Giant viruses found in the Greenland ice sheet – Green Savers

Investigators They may have found a way to control the growth of ice algae — and perhaps, in the long run, slow some of the melting. Laura Perini, a postdoctoral fellow in the Department of Environmental Sciences at Aarhus University, and her colleagues discovered giant viruses living alongside algae in ice.

Laura Perini suspects viruses feed on snow algae and may act as a natural control mechanism for algal blooms.

“We don’t know much about viruses, but I think they could be useful in mitigating snowmelt caused by algal blooms. We don’t yet know how specific they are and how effective they are. But by studying them further, we hope to answer some of these questions,” he said. says

Giant viruses were first discovered in 1981, when researchers found them in the ocean. These viruses specialize in infecting green algae in the sea. Later, giant viruses were found in Earth’s soil and even in humans.

But this is the first time giant viruses have lived on the surface of ice and snow, where microalgae dominate, explains Laura Perini.

The way they discovered the viruses was by analyzing all the DNA in the samples they collected. By analyzing this large data set looking for specific marker genes, they found sequences with high similarity to known giant viruses.

To confirm that the viral DNA did not come from long-dead microbes, but from live, active viruses, they extracted all the mRNA from the sample.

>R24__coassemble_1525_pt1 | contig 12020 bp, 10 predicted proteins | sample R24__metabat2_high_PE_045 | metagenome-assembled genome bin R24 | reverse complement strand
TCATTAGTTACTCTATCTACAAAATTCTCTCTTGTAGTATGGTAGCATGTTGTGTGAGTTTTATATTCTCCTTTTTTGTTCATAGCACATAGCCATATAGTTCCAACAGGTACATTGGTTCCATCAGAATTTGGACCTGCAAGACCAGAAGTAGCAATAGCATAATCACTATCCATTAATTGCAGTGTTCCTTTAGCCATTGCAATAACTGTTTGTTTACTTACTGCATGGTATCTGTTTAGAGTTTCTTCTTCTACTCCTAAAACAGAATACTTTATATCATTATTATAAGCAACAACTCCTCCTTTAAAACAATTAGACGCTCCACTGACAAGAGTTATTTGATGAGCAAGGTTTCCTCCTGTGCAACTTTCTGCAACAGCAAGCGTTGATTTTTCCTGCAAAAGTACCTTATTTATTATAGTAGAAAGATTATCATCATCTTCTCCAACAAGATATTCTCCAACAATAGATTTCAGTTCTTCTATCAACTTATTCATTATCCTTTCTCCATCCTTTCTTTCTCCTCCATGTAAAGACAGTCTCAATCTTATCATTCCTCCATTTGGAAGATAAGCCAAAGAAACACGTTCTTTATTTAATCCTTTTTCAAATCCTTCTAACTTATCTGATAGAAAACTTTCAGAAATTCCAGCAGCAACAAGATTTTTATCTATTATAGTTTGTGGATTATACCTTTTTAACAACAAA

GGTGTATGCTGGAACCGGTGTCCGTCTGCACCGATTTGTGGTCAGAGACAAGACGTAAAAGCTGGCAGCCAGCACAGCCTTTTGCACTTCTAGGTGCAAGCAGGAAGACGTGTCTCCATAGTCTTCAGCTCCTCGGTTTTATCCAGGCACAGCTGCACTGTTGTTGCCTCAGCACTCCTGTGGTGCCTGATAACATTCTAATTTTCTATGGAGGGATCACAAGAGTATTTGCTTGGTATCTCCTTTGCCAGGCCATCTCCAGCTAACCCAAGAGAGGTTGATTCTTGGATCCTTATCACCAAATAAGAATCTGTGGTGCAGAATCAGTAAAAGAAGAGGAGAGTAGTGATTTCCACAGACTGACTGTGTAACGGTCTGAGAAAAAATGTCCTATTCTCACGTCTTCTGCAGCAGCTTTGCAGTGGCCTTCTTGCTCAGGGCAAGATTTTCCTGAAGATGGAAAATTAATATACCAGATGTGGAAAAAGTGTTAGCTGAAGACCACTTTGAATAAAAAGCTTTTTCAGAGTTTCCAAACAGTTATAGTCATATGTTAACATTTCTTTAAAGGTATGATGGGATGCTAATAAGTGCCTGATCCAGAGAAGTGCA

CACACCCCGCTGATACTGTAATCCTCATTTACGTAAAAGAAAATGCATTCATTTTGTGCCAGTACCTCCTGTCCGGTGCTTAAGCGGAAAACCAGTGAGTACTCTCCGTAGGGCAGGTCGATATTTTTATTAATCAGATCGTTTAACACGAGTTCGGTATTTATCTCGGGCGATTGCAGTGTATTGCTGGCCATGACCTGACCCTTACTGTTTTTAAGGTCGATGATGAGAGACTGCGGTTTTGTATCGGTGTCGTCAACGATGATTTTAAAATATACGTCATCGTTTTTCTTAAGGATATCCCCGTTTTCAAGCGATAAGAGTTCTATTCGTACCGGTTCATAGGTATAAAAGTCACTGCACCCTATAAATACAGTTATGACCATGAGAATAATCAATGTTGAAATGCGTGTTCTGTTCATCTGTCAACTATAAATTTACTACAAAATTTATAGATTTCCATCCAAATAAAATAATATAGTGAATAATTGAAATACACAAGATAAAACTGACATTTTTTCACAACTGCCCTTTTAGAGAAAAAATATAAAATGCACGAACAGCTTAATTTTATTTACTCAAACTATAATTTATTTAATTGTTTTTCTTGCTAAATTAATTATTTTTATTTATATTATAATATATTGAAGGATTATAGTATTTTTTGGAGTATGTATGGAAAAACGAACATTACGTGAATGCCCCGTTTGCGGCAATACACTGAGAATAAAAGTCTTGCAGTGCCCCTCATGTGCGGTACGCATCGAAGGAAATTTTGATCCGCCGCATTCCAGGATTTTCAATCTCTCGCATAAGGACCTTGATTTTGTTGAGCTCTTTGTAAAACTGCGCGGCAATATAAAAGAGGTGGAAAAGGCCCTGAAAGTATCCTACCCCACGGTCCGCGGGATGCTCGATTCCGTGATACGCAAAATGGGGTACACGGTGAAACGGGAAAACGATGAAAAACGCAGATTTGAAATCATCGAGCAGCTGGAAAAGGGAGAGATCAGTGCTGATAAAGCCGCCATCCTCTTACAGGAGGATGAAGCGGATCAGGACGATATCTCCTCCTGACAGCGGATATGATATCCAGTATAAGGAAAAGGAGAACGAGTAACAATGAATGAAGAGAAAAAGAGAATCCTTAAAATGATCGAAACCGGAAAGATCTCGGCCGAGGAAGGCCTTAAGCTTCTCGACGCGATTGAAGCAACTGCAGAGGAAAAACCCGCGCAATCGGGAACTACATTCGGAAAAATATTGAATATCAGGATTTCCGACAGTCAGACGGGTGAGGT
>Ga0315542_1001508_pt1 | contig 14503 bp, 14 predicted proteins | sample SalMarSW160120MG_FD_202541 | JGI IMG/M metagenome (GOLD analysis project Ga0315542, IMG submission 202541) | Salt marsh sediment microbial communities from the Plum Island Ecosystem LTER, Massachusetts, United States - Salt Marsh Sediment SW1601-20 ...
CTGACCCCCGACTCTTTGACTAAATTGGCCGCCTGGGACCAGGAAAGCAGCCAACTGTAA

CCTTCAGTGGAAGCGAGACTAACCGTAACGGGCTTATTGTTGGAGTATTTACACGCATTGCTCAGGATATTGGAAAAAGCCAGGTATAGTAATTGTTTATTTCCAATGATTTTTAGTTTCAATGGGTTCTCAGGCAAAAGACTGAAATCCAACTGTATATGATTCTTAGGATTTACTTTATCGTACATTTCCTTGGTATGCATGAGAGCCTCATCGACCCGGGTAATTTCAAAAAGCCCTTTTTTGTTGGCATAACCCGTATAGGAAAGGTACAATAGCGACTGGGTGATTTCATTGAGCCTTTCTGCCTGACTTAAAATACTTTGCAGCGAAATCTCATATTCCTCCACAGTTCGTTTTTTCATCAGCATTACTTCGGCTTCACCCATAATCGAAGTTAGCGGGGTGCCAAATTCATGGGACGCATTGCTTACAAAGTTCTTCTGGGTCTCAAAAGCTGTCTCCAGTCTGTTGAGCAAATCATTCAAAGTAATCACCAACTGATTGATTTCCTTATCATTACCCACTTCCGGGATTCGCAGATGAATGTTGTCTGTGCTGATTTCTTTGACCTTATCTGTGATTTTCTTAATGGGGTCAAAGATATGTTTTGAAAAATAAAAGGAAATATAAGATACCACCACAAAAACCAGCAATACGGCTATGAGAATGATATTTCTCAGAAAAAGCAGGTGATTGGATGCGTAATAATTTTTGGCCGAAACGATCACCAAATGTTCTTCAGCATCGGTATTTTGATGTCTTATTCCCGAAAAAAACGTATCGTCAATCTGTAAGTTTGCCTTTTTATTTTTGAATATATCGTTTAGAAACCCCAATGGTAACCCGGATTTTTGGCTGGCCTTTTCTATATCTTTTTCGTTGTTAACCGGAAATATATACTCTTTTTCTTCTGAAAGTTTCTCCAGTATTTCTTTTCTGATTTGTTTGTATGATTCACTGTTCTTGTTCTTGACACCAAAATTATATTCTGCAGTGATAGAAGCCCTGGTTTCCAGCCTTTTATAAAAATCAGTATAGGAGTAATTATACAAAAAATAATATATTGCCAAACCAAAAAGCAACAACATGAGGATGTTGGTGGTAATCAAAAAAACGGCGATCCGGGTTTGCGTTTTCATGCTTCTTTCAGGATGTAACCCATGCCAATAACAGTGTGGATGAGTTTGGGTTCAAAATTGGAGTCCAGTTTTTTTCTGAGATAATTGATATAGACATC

When the DNA sequences that make up genes are activated, they are translated into single-stranded fragments called mRNA. These fragments act as recipes for the virus to make the proteins it needs. If they are, the virus is alive.

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“In the total mRNA sequenced from the samples, we found the same markers as in the total DNA, so we knew they were transcribed. This meant the viruses were alive and active in the ice,” he says.

Because giant viruses are a relatively recent discovery, little is known about them. Unlike other viruses, it has many active genes that allow it to repair, copy, transcribe, and translate DNA.

But why this happens and what it is used for is not known.

“We don’t know which hosts the giant viruses infect. Some of them may infect protists, while others attack ice algae. We can’t be sure yet,” says Laura Perini.

Laura Perini is working hard to learn more about giant viruses and more research is coming soon.

“We are continuing to study to learn more about the interactions of giant viruses and their role in the ecosystem. Later this year, we will publish another scientific paper with more information about giant viruses infecting a cultivated microalga that thrives on the ice surface of the Greenland ice sheet,” he concludes.

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